Kudos to Paterson for her insightful column. Unfortunately, the situation she describes pertains not just to the dying, but to the living as well. Witness the rise of the health-and-fitness movement which offers simplistic answers to complex questions. It has done much to shape current attitudes towards death and dying. And it encourages society to view as "unhealthy" people who being neither sick nor diseased don't conform to certain modes of behavior.
The situation described in Paterson's article, and America's growing obsession with "healthy" life styles suggests a dangerous trend. That trend is an increasing role of institutions in the running of our lives. This raises some serious questions, including what the real motives are behind that which is ostensibly "for our own good."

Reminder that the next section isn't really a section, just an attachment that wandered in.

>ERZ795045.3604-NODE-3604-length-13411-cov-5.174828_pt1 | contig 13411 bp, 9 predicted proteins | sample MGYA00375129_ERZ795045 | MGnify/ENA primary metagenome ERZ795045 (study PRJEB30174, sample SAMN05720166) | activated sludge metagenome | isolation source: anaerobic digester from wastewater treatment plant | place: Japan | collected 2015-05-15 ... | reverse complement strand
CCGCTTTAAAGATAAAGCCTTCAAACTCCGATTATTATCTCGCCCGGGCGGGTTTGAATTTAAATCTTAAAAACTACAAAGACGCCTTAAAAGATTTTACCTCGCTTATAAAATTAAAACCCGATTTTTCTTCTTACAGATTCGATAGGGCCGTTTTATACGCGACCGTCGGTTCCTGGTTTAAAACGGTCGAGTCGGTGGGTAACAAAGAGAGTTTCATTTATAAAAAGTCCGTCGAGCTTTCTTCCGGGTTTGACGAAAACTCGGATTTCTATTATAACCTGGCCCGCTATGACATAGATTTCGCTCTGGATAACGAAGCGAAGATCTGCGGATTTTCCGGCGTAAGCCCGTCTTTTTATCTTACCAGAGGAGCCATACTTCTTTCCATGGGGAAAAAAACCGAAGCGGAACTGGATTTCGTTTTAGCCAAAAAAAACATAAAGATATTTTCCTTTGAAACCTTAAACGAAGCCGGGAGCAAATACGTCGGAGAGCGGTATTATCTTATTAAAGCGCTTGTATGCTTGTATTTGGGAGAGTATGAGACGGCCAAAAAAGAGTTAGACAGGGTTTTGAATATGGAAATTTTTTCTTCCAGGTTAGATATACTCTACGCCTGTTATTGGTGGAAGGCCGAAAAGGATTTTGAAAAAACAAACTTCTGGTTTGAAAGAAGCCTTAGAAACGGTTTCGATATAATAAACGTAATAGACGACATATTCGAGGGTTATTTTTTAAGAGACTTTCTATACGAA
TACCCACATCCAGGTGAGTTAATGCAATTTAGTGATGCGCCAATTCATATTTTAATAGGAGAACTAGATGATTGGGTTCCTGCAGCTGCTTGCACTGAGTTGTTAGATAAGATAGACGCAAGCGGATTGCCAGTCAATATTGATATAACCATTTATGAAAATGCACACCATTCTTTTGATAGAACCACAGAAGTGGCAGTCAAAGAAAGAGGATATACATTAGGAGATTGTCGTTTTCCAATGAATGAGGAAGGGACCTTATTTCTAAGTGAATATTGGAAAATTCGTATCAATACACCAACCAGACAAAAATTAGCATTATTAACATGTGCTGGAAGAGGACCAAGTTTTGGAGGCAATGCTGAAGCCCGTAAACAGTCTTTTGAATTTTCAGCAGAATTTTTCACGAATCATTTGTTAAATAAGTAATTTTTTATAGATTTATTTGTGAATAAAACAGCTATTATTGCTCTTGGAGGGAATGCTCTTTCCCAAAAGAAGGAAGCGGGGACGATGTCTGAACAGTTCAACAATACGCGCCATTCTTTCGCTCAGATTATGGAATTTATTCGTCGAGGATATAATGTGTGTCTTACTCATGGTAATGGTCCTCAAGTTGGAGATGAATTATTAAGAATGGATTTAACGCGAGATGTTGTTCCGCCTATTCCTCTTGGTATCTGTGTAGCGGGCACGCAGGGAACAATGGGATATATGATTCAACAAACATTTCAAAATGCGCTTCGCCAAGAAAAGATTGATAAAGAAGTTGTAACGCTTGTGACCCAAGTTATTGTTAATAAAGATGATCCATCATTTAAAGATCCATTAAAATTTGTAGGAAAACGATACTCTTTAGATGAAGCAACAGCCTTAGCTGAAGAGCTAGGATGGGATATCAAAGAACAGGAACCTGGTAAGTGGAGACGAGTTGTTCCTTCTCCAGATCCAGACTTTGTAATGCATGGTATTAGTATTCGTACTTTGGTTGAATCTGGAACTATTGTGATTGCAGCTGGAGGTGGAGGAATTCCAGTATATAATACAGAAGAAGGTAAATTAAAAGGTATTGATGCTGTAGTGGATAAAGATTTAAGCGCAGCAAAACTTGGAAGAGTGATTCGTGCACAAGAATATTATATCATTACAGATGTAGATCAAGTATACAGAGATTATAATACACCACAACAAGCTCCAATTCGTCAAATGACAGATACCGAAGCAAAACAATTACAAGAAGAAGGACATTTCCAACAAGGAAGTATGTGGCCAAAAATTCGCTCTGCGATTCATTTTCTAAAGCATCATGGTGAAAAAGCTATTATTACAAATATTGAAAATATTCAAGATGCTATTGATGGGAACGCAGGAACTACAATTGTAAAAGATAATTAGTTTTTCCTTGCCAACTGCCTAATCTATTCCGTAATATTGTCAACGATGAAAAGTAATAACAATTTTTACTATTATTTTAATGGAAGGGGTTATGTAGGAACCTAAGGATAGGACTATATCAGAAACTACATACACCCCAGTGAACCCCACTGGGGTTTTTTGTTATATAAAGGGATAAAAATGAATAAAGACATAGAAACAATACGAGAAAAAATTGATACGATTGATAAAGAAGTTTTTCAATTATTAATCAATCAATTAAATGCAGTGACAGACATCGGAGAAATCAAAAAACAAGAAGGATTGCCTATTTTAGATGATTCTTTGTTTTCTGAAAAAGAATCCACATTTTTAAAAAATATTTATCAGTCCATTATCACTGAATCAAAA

The institutional viewpoint by necessity reduces people to statistics, and our individual qualities are lost as we are made to fit supposedly appropriate models. What worries me is that many people seem so willing to conspire in bringing about the greater institutionalization of our lives. Perhaps without realizing it they are eroding not only our right to freedom of choice, but also our right to live--and die--as individuals.